Without consciously thinking about it, policy on an upland rural estate has always involved “environmentally friendly” management. Historically both our livelihood and that of others on the estate has come from extensive livestock farming, forestry and field sports – activities which, sensitively managed, tend to give at least as much back to the land as they take out.
As understanding of the effect of unrestricted fossil fuel consumption on the environment has increased, attention has turned to the part that “renewables” – resources which, responsibly used, provide energy without depleting the environmental bank balance – can play in providing the energy needed to make modern society function. These resources, wind, water, sun, sea and some crops – can all be harvested and as the technology to do so develops opportunities arise for new business ventures.
In 2009 a consultant from Napier University looked at our natural resources and suggested what options we might have for developing power generation.
Although the Findhorn and Divie rivers run through the estate, both are relatively inaccessible and wild in nature as well as having important geological formations and plant colonies. We decided that hydro power was not a viable option.
Wood Power: Biomass
Woodland has always been a major feature of the Moray landscape and the county is justifiably proud of its reputation for growing high class timber. The best timber comes from woods which are regularly thinned to give the trees space to grow and the thinnings give us excellent material for converting into woodchip fuel.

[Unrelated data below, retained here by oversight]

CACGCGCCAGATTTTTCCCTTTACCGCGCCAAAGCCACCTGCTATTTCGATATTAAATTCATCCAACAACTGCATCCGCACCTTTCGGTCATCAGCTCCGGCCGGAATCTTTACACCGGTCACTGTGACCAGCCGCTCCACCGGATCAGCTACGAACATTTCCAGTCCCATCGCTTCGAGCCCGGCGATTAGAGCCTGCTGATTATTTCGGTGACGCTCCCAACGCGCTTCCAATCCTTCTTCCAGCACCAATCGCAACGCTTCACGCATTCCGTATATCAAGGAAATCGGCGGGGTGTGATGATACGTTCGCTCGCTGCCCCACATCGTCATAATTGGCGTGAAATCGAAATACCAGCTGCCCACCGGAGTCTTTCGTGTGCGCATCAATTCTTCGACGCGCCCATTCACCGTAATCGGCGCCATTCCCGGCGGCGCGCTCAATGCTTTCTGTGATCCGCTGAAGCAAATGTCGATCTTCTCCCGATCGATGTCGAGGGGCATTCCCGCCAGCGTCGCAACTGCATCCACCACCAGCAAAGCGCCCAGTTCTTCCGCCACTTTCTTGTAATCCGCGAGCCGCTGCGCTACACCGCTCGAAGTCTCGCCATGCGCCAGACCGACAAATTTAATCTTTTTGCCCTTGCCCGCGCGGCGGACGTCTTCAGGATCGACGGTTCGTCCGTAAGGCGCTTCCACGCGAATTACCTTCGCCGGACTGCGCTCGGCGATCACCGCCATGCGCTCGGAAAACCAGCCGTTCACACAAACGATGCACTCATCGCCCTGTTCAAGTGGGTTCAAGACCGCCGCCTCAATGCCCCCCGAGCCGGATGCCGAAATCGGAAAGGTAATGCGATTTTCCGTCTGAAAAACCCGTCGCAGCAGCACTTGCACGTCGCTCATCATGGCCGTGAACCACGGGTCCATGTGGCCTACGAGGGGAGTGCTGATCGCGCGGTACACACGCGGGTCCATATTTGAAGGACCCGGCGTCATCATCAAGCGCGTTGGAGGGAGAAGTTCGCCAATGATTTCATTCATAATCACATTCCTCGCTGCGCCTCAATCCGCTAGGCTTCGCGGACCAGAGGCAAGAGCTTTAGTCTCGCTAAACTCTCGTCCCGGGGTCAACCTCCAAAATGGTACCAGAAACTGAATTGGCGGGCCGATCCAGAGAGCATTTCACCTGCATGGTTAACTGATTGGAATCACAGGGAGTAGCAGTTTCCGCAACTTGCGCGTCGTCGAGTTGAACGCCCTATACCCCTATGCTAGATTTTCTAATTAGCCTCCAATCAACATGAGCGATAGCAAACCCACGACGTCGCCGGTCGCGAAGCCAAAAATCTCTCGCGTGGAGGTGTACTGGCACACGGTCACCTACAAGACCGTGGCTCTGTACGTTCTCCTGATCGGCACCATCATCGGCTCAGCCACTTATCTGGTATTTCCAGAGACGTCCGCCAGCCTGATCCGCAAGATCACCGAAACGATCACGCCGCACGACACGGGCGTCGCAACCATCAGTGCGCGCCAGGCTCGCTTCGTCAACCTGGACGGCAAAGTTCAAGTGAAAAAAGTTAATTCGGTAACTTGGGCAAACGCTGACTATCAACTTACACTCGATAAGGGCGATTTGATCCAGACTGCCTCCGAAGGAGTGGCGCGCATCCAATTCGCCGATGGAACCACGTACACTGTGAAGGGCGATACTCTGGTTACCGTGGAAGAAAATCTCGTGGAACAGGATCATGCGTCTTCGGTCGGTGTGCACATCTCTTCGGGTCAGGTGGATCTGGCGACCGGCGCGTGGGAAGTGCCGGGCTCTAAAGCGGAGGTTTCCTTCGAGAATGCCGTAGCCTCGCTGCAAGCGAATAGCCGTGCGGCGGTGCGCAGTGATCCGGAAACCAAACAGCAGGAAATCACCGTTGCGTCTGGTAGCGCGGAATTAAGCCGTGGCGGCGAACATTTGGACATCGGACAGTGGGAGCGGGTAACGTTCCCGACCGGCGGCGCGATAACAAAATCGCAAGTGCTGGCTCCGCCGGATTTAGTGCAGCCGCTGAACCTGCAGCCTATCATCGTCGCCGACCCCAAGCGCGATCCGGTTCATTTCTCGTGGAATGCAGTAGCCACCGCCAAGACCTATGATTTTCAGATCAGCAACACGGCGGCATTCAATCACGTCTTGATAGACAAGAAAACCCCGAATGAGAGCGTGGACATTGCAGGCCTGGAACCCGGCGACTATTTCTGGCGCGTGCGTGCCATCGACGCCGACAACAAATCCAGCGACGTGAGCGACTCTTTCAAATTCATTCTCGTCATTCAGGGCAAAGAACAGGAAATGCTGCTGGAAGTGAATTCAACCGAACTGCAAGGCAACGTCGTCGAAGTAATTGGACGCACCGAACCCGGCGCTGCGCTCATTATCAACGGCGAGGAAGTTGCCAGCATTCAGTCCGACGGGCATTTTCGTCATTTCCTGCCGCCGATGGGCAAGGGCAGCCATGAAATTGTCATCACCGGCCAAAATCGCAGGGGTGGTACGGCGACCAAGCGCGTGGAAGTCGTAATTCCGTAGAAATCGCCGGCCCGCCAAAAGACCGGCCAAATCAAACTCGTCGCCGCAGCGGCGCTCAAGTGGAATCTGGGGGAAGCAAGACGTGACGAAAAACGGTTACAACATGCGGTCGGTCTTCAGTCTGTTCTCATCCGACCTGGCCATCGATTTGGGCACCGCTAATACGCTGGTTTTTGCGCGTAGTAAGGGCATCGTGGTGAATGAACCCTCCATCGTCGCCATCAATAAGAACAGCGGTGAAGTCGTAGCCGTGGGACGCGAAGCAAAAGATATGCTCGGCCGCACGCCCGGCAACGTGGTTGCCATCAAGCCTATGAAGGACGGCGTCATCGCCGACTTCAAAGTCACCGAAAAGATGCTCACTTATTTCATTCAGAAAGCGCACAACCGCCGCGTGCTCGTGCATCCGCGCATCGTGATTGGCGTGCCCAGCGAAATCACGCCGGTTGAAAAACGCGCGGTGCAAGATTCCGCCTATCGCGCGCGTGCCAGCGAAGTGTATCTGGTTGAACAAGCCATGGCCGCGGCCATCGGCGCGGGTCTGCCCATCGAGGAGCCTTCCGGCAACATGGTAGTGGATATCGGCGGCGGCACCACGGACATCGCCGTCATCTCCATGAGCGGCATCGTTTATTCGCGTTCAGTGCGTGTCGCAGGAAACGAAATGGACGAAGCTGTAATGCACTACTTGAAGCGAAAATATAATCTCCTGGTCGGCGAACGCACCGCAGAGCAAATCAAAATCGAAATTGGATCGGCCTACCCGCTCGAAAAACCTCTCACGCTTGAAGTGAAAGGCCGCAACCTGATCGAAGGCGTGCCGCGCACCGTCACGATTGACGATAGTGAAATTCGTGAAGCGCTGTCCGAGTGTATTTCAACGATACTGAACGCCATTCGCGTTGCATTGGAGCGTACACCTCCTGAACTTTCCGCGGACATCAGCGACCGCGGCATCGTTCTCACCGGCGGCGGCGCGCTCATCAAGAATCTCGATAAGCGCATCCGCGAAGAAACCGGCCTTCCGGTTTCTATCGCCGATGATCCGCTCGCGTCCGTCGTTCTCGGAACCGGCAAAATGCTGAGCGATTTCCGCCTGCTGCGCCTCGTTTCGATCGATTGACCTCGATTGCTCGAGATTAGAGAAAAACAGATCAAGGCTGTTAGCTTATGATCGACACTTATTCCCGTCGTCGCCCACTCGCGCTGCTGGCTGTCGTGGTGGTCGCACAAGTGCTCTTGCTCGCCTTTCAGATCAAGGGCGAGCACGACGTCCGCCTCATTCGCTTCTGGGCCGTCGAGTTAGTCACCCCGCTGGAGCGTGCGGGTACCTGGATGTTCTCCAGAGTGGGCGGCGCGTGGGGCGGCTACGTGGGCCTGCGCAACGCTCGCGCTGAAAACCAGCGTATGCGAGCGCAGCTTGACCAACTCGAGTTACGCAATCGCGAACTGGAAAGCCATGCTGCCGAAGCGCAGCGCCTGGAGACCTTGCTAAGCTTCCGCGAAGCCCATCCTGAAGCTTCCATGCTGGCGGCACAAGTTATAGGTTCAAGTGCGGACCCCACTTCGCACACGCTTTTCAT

In 2012 we installed a 195 kW woodchip boiler which now provides for all the heating and hot water needs of Logie Steading, Logie House and 4 cottages. Imported oil and electricity have been replaced with a locally produced, renewable fuel.
For every tree harvested at least one, and often more, are planted.
Several areas of the estate were identified as having likely potential for wind generation and after some detailed investigation we installed a single, medium sized 55kW turbine in 2012. We have gained valuable experience in both construction and operation.
Experience with this turbine encouraged us to look at a larger scale windfarm and we joined forces with Muirden Energy, an Aberdeenshire firm who have expertise in wind projects, in 2011. Following extensive survey and pre planning work a formal planning application was lodged in early 2013 and planning permission for twelve 2.3 MW turbines was granted in April 2014. The windfarm is being built in partnership with Muirden Energy, keeping as much as possible of the economic benefit flowing from both construction and operation within the local area.
Timescales are subject to change but work on site began in late 2015, the turbines went up during the summer of 2016 and the windfarm should be commissioned in late 2016 or early 2017.
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